Plain Jane pop-up wing D.T., tracker, exterior rubber winding, carbon capped rib const., etc.

My guess, is that I need to know A.) Area of the stabilizer; B.) Average chord and/or shape (aspect ratio); C.) V angle in degrees.  Any other suggestions for airfoil shape, settings for left glide turn, etc. would be greatly appreciated.  Photographs of implemented recommendations will be shown here.

Best regards, Thurman


 
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flydean1
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« Reply #1 on: December 23, 2018, 01:30:14 PM »

Where is George Perryman when we need him.  Oh!  He is passed on...and he didn't use math either.  This is only an opinion backed by observation which is many times faulty.

As a starting point, I would go with same stab area, but as projected as in seen from above or below.  30 degree (120 deg included angle).  If effective fin area is insufficient, like George, I would add a sub-fin at least for turn trim.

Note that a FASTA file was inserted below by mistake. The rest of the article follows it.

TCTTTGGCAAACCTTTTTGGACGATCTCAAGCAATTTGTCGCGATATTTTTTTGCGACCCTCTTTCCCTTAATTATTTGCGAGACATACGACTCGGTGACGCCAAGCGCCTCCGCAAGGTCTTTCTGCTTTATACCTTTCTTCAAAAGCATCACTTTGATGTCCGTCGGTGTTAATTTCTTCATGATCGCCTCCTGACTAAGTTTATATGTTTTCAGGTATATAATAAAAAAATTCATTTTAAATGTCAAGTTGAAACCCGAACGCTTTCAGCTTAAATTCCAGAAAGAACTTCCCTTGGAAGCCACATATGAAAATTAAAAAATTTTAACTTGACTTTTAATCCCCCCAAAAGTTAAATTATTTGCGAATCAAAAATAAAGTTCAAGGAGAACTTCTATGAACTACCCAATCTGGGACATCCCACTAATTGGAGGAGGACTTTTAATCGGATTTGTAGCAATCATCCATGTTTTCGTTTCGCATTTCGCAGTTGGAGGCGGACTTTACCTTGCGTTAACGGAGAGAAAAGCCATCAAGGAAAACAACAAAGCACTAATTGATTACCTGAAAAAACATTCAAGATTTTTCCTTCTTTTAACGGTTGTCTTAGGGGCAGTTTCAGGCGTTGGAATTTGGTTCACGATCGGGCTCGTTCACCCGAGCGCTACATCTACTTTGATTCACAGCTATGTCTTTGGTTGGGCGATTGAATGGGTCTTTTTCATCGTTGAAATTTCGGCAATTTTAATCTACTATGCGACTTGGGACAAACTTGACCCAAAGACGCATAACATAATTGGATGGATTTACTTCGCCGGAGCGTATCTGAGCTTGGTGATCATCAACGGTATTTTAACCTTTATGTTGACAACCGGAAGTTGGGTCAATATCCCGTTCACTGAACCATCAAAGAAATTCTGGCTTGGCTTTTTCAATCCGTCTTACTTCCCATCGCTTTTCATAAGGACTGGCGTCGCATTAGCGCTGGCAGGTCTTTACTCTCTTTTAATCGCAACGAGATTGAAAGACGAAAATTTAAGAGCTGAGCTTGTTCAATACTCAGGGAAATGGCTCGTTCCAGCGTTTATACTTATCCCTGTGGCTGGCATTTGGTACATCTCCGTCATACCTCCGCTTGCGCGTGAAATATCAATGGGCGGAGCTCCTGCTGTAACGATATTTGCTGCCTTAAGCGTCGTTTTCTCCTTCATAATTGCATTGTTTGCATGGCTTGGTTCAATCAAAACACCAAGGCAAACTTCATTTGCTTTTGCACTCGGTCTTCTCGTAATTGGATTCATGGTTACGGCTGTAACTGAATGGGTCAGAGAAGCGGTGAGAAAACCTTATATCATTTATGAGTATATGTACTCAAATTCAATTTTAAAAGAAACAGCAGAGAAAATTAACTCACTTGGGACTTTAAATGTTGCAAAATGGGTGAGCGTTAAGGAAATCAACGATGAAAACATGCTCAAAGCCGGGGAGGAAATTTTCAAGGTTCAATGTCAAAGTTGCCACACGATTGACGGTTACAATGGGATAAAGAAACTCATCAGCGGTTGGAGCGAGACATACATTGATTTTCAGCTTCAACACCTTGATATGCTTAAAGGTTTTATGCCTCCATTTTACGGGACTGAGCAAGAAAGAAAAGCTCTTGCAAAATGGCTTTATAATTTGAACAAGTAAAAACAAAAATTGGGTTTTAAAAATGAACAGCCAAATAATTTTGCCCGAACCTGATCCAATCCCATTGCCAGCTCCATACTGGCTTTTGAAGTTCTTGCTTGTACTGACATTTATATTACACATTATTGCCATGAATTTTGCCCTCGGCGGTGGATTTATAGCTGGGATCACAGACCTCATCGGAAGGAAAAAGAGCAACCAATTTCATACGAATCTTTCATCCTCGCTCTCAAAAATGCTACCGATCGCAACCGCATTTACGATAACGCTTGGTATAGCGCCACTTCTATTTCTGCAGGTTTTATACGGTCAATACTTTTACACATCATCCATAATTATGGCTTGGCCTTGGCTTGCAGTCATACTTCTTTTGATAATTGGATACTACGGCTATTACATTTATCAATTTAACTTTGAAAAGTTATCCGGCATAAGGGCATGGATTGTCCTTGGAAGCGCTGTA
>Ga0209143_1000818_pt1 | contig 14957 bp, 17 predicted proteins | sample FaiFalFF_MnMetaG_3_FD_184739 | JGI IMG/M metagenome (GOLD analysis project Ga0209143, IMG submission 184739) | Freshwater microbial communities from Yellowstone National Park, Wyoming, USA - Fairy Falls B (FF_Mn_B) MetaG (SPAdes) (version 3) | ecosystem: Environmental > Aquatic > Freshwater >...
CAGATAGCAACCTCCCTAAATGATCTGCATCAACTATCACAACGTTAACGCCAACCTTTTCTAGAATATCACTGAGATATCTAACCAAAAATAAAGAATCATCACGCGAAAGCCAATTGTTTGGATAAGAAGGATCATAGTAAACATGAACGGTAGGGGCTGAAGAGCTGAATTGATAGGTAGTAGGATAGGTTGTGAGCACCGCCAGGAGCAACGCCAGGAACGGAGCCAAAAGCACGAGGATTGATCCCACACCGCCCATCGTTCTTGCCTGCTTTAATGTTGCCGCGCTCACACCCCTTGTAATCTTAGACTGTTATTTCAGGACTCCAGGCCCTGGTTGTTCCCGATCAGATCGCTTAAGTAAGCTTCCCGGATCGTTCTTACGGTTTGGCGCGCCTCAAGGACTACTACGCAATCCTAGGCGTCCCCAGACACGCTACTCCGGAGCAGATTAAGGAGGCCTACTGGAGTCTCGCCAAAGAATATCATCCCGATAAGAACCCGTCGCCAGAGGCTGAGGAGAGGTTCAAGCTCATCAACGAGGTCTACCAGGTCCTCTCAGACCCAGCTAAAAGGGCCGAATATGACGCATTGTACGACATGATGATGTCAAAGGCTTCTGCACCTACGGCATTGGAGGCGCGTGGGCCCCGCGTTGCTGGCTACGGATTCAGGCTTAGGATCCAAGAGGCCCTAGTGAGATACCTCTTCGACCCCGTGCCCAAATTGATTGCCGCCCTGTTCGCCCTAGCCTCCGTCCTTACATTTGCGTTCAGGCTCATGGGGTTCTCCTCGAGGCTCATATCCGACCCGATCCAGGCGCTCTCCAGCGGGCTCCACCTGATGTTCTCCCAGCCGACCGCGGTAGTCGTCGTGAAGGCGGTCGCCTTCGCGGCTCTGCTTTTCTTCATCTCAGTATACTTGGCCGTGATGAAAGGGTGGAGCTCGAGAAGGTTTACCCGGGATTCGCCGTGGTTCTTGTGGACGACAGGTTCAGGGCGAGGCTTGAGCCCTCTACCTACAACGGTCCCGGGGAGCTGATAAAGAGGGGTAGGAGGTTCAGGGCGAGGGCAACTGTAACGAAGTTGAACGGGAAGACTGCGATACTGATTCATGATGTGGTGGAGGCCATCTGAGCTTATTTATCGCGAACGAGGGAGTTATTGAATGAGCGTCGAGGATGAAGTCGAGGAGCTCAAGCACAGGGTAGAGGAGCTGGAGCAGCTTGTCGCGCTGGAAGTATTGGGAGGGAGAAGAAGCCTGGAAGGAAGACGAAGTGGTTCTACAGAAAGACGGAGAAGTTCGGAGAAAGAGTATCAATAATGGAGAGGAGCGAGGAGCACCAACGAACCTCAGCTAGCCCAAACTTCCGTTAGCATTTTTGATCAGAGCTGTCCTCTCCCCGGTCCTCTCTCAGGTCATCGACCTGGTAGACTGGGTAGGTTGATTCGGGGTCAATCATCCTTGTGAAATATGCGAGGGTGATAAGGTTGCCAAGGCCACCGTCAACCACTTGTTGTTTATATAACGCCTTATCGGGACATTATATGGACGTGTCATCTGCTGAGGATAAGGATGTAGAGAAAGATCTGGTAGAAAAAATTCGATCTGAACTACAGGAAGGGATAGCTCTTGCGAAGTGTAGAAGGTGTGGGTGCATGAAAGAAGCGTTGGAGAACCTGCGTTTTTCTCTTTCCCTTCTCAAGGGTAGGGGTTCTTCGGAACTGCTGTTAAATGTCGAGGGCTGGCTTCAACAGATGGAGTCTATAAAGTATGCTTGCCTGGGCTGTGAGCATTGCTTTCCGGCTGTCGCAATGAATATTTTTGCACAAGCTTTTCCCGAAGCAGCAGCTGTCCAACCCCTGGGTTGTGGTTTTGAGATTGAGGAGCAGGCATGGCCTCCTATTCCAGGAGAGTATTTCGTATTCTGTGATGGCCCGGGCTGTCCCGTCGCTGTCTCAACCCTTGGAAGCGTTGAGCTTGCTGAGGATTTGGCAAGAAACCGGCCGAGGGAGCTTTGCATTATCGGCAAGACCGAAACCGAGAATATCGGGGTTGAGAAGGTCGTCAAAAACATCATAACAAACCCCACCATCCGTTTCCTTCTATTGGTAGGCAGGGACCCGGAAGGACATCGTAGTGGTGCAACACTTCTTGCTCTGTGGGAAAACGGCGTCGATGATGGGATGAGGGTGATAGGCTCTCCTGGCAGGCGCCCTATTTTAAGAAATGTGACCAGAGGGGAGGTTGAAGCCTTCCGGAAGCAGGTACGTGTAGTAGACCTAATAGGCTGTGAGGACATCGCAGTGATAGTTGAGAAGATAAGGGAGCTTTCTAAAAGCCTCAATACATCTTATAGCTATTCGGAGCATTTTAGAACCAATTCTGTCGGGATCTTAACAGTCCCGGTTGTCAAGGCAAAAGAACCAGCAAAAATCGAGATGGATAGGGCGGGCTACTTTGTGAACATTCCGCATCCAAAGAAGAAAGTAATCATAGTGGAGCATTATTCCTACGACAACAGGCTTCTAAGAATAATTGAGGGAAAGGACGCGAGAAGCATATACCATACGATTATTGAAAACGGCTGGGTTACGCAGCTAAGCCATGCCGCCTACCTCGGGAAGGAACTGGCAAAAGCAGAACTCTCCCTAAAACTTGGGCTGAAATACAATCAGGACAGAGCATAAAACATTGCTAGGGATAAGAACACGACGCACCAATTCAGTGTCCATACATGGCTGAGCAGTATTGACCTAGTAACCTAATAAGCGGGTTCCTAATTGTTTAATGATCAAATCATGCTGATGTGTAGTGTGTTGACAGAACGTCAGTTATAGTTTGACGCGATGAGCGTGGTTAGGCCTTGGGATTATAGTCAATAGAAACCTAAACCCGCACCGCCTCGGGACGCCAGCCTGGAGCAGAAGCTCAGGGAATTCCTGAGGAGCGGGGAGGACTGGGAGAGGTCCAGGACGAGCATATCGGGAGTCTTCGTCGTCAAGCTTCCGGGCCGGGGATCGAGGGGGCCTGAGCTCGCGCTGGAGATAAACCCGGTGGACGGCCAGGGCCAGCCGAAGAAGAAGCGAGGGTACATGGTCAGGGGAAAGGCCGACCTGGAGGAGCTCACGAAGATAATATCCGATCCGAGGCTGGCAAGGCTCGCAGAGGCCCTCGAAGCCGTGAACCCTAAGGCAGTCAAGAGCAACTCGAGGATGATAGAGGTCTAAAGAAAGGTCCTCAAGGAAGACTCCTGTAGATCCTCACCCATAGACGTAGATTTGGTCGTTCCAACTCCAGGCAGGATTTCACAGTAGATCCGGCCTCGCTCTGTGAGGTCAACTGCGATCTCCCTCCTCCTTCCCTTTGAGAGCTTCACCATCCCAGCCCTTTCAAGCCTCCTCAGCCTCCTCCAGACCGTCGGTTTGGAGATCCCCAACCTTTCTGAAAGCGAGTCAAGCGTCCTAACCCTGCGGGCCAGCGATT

Agree whole heartedly on PGI force setup.

We're all looking forward to it.
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Thurman
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« Reply #2 on: December 23, 2018, 02:39:25 PM »

Thanks Dean,

Good ideas.  I forgot to add in description:

DESIGN BASICS: A rather standard P-30 (30" span & O.A. length, 50 grams all up weight). The general proportions, starting with a wing of about 130 sq. in., I have had reasonable success with stabs of 25%. and an aspect ratio around 4.3.